Russia is a regional power that is threatening some of its immediate neighbors not out of strength, but out of weakness. Ukraine has been a country in which Russia had enormous influence for decades, since the breakup of the Soviet Union. And we have considerable influence on our neighbors. We generally don’t need to invade them in order to have a strong, cooperative relationship with them. The fact that Russia felt compelled to go in militarily and lay bare these violations of international law indicates less influence, not more.

The President basically made the same point when Steve Kroft tried to insinuate that Putin’s involvement in Syria was a challenge to his leadership.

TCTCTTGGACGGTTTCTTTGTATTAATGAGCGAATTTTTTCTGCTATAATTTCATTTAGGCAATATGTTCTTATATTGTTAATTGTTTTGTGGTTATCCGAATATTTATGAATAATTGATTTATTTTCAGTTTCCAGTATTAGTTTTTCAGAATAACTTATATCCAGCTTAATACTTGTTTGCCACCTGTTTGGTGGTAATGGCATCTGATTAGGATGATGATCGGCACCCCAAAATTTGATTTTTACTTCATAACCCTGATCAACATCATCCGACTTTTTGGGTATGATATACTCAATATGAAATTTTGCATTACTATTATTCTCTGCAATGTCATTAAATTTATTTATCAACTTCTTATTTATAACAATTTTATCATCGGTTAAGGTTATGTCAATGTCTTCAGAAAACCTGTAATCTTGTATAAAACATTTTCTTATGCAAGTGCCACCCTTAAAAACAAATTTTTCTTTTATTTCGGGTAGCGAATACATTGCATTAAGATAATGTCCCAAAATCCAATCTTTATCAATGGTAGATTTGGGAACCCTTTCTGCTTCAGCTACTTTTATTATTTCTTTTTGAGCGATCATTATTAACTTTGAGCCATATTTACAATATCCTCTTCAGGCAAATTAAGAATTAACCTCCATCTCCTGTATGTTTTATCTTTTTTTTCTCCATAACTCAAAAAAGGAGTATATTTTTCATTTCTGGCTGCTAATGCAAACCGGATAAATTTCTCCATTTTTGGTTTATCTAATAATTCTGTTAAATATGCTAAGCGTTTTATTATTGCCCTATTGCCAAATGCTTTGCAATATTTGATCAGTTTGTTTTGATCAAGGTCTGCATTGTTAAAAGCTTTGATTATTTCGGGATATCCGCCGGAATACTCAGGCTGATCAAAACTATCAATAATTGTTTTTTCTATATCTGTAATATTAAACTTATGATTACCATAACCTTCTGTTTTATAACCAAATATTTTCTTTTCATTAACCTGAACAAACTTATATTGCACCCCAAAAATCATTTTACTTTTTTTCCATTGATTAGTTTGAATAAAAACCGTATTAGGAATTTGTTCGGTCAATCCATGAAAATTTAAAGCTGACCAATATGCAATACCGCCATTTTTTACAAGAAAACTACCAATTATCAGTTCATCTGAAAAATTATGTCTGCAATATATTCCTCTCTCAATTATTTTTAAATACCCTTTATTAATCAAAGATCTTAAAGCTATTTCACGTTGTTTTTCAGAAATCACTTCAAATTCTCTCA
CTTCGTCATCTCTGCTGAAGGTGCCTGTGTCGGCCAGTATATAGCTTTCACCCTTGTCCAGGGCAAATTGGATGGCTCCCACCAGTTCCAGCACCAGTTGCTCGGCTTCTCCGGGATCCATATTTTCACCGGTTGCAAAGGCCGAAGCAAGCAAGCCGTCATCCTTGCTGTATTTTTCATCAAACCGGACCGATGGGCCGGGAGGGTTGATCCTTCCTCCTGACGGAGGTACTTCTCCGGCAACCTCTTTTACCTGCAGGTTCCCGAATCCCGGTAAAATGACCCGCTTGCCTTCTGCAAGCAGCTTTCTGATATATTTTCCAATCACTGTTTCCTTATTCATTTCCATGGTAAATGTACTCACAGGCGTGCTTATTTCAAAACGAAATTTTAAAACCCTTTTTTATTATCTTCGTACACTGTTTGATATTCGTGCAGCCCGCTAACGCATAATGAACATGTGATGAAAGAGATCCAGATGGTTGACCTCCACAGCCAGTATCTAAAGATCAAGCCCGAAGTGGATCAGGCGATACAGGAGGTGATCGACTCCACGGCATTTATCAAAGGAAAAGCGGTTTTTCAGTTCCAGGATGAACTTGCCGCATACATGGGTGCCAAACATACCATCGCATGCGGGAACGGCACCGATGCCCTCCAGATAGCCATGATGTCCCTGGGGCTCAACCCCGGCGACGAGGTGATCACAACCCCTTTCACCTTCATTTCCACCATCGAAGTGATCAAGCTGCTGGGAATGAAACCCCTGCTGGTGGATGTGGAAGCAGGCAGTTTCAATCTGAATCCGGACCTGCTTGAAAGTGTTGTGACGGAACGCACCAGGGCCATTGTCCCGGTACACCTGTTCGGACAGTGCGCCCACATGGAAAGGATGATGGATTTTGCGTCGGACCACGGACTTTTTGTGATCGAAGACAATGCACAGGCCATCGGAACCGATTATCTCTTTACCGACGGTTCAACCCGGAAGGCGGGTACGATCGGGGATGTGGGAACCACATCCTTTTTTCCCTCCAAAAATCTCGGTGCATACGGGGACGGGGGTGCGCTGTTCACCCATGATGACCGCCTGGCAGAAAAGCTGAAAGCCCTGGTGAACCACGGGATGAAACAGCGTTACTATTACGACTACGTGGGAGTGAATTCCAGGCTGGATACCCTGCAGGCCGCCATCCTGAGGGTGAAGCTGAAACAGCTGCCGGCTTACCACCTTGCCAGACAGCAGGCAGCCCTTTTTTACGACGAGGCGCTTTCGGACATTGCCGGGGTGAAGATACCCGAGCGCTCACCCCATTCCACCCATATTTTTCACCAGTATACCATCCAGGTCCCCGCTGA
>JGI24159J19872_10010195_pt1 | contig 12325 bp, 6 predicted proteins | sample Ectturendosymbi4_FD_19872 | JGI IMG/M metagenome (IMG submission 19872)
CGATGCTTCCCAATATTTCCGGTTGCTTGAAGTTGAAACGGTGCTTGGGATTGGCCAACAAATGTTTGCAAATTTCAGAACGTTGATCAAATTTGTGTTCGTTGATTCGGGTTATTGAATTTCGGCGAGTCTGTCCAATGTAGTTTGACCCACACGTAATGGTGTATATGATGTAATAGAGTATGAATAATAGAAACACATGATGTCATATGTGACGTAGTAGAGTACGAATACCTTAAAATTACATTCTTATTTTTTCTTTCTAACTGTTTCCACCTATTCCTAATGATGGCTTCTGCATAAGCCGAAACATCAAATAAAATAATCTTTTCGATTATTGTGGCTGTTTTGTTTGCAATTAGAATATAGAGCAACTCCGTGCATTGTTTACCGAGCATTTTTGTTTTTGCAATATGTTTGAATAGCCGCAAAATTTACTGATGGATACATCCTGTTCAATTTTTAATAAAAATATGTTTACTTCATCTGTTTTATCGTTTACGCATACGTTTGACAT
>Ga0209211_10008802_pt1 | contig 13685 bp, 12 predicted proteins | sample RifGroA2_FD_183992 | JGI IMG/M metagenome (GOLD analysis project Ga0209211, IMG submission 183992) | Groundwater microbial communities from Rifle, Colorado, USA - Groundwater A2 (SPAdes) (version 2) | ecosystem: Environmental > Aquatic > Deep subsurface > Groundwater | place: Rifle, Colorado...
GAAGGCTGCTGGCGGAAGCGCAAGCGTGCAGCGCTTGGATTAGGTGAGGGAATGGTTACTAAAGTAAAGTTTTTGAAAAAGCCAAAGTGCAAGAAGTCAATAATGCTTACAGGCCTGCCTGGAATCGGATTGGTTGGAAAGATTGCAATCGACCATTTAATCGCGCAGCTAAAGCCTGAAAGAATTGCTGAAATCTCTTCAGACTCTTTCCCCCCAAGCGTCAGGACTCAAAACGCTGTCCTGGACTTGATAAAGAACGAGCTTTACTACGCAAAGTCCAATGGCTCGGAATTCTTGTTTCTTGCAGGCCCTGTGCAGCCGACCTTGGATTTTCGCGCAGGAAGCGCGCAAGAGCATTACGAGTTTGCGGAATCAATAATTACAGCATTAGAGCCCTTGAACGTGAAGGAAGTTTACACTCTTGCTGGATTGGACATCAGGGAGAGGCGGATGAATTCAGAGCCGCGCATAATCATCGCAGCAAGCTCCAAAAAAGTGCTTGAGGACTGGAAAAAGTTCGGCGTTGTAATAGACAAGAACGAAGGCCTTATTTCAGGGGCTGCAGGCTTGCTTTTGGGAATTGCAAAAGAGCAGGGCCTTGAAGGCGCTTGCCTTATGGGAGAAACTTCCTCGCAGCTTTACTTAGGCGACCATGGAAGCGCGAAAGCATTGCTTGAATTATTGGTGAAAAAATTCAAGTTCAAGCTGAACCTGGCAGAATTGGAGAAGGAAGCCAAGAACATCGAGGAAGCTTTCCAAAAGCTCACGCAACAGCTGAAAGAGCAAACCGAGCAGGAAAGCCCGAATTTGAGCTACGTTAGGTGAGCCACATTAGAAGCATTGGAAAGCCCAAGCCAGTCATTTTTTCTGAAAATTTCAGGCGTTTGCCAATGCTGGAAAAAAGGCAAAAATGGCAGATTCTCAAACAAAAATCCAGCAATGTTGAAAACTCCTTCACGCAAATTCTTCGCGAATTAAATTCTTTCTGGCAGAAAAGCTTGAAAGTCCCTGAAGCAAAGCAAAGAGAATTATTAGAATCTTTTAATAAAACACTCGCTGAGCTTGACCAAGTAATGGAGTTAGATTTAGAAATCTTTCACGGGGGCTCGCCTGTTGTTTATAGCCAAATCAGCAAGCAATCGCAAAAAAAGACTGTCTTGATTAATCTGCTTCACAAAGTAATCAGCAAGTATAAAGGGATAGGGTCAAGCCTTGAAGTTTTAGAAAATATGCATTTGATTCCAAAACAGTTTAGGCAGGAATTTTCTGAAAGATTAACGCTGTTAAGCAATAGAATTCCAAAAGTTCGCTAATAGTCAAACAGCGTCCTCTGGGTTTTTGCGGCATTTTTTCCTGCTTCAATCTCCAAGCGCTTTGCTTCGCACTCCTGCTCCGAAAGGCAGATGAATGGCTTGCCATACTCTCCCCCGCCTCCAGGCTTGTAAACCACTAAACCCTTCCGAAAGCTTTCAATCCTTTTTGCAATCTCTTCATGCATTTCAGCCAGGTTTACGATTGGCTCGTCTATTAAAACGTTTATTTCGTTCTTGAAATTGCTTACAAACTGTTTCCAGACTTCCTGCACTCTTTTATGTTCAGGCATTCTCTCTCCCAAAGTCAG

When I came into office, Ukraine was governed by a corrupt ruler who was a stooge of Mr. Putin. Syria was Russia’s only ally in the region. And today, rather than being able to count on their support and maintain the base they had in Syria, which they’ve had for a long time, Mr. Putin now is devoting his own troops, his own military, just to barely hold together by a thread his sole ally…

Well Steve, I got to tell you, if you think that running your economy into the ground and having to send troops in in order to prop up your only ally is leadership, then we’ve got a different definition of leadership.

With those examples in mind, I think that Peter Beinart has done a good job of describing the difference between how Republican presidential candidates and President Obama assess the threat from ISIS.